A minimalist set of a single chair and very few props is all it takes to set scenes from a rugby field to a fast-paced hospital emergency room. Clever lighting and sound effects add layers of realism to flesh out the one-woman show. Particularly effective is the use of a torch as a spot light on various parts of the body during a scene in the hospital, as well as the lighting of hands. Lyons manages to portray the feelings of several characters simply by highlighting her hands and allowing them to betray the honesty of what the characters are experiencing.

You will truly forget that there is only one person on stage in front of you; the fact that the actor is a slight, blond woman makes it all the more remarkable, given these characters are strapping male rugby players, a shifty (but strangely endearing) recovering alcoholic named Liam, a very chatty Korean orderly… to name a few.

None of these characterisations are insensitive or overwrought at any point. While I initially balk at the idea of a Caucasian impersonating an Asian individual as a humorous story-telling device, I am won over by Lyon’s approach. She never allows her characters to become caricatures or punchlines. Using a range of accents and physical transformations, Lyons even plays scenes between multiple characters at once; an intimate scene between Chisolm and his partner as she bathes him is particularly beautiful.

An infinitely-relatable human interest story, Nick, An Accidental Hero is solo theatre at its best.


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Captivating, spirited, playful and emotional

Review by Hannah Schenker 11th Jul 2014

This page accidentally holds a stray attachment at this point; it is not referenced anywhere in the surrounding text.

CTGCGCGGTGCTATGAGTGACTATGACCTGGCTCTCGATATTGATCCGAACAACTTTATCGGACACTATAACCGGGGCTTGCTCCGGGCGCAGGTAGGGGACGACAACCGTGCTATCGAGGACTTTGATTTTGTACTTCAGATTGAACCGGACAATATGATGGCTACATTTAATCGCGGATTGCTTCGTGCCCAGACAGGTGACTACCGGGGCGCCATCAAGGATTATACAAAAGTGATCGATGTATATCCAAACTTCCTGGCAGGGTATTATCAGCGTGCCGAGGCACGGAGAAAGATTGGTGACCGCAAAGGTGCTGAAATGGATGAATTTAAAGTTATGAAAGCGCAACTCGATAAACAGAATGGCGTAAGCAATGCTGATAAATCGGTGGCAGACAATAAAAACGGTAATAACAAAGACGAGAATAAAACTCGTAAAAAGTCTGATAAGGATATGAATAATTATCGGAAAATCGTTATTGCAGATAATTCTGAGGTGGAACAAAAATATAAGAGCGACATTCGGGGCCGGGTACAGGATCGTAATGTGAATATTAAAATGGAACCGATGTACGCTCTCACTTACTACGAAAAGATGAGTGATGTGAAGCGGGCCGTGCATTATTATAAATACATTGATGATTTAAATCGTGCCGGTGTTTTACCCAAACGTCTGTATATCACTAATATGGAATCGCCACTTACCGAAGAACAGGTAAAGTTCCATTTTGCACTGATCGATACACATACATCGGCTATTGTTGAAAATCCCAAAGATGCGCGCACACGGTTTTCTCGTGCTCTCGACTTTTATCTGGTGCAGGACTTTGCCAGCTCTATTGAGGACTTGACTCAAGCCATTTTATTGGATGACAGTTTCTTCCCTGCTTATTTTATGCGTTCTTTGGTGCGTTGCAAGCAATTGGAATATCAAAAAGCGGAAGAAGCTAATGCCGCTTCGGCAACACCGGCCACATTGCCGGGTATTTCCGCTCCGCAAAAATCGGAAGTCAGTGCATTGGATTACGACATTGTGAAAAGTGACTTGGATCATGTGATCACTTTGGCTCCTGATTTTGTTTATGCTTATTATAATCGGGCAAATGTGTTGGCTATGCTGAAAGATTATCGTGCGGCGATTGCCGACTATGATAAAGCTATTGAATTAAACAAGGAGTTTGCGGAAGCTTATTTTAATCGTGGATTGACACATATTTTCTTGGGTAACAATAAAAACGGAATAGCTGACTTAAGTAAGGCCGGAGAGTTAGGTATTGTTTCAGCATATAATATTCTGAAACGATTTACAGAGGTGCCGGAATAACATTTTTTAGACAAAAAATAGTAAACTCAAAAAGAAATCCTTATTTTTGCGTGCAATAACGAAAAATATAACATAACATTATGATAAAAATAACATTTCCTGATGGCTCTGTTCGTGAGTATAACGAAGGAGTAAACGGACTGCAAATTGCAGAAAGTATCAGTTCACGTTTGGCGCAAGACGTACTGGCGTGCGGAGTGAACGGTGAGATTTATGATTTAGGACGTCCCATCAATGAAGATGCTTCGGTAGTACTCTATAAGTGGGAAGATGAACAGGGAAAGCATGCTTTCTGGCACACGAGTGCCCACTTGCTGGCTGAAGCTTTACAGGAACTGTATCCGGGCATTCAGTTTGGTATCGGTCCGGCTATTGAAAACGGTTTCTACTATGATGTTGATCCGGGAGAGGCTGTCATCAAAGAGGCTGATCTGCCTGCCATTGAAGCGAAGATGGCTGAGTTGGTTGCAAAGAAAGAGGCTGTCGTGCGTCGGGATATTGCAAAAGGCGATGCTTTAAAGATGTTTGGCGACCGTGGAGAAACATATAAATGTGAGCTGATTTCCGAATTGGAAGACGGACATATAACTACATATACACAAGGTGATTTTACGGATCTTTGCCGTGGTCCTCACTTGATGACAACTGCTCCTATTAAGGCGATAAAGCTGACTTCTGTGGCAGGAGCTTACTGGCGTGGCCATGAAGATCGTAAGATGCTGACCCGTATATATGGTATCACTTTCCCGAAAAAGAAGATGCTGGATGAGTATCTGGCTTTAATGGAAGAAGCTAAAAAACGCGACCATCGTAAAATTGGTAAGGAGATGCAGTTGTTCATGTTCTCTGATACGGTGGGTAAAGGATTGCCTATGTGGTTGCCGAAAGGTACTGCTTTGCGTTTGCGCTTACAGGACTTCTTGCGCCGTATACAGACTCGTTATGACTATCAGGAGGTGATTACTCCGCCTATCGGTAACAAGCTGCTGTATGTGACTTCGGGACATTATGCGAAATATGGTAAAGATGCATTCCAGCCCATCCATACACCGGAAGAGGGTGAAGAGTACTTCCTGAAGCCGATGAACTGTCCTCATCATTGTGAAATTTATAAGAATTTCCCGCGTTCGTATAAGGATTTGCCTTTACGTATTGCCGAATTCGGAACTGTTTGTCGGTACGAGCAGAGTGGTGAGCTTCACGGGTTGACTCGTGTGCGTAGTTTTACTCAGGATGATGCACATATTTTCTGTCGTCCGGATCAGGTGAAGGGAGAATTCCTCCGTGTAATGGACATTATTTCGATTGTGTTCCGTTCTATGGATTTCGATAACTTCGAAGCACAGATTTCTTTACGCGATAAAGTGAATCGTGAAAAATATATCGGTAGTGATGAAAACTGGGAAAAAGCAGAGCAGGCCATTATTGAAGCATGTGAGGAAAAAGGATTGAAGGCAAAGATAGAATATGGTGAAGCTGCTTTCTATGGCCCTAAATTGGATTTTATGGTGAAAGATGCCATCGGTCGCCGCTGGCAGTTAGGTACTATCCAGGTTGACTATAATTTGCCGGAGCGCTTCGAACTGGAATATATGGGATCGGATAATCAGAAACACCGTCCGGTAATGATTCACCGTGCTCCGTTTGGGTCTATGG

Renee Lyons is a dynamo as she plays all the characters in this true tale of a healthy young man, Nick Chisolm, who in one devastating moment suffers a stroke on the rugby field, forever altering the course of his life. 

Taken from his reasonably happy life as architect, star rugby player, keen mountain biker and fan of the ladies, Nick now faces the grim realities of ‘Locked In Syndrome’: bed-ridden, hooked up to all manner of machines, unable to move anything except for his eyes. Nick’s recovery is slow, but his determination wins in the end, as he confounds medical staff some 10 years later by finding his feet and learning to walk all over again.  

With a pared back set containing only a simple chair as a prop and the careful use of lighting, Renee transports you right into Nick’s reality, bringing the space and the many characters alive – including medical staff, Nick’s mother, his best mate Boyd, his AA buddy Liam and eventually his lady love. And who could forget the Korean woman cleaner who works as comic relief, opening the show and introducing the story, and popping up now and then to move the narrative along. After all, how do you tell a story that takes 10 years in one hour?

Renee’s energy as she moves deftly from one character to the next is skilfully managed, ranging through caricature to a wellspring of deeper emotion using deceptively simple changes in posture, voice and movement.  She evokes each person through bang-on voices and distinctive stances, often with great speed, conjuring a visual image for each person with ease. We move with her through each scene: the frightening moments following “Chizzy’s” stroke, his first days in hospital and the painful process as everyone around Nick comes to grips with what life now means.  

Nick himself is present as a mute, we only ‘see’ him through the other characters as they talk and interact with him, and we come to know him as a cheeky, resolute young man. His physical progress is shown directly through his hands and feet. Cleverly spot-lit with a torch, we watch a curled hand slowly unfurl as his mother plays classical music to him, or later, with the stage in darkness, only Renee’s feet are lit as Nick pushes himself from a slow shuffle to actual steps. These simple techniques work hard to tell the story Nick himself can’t tell with words.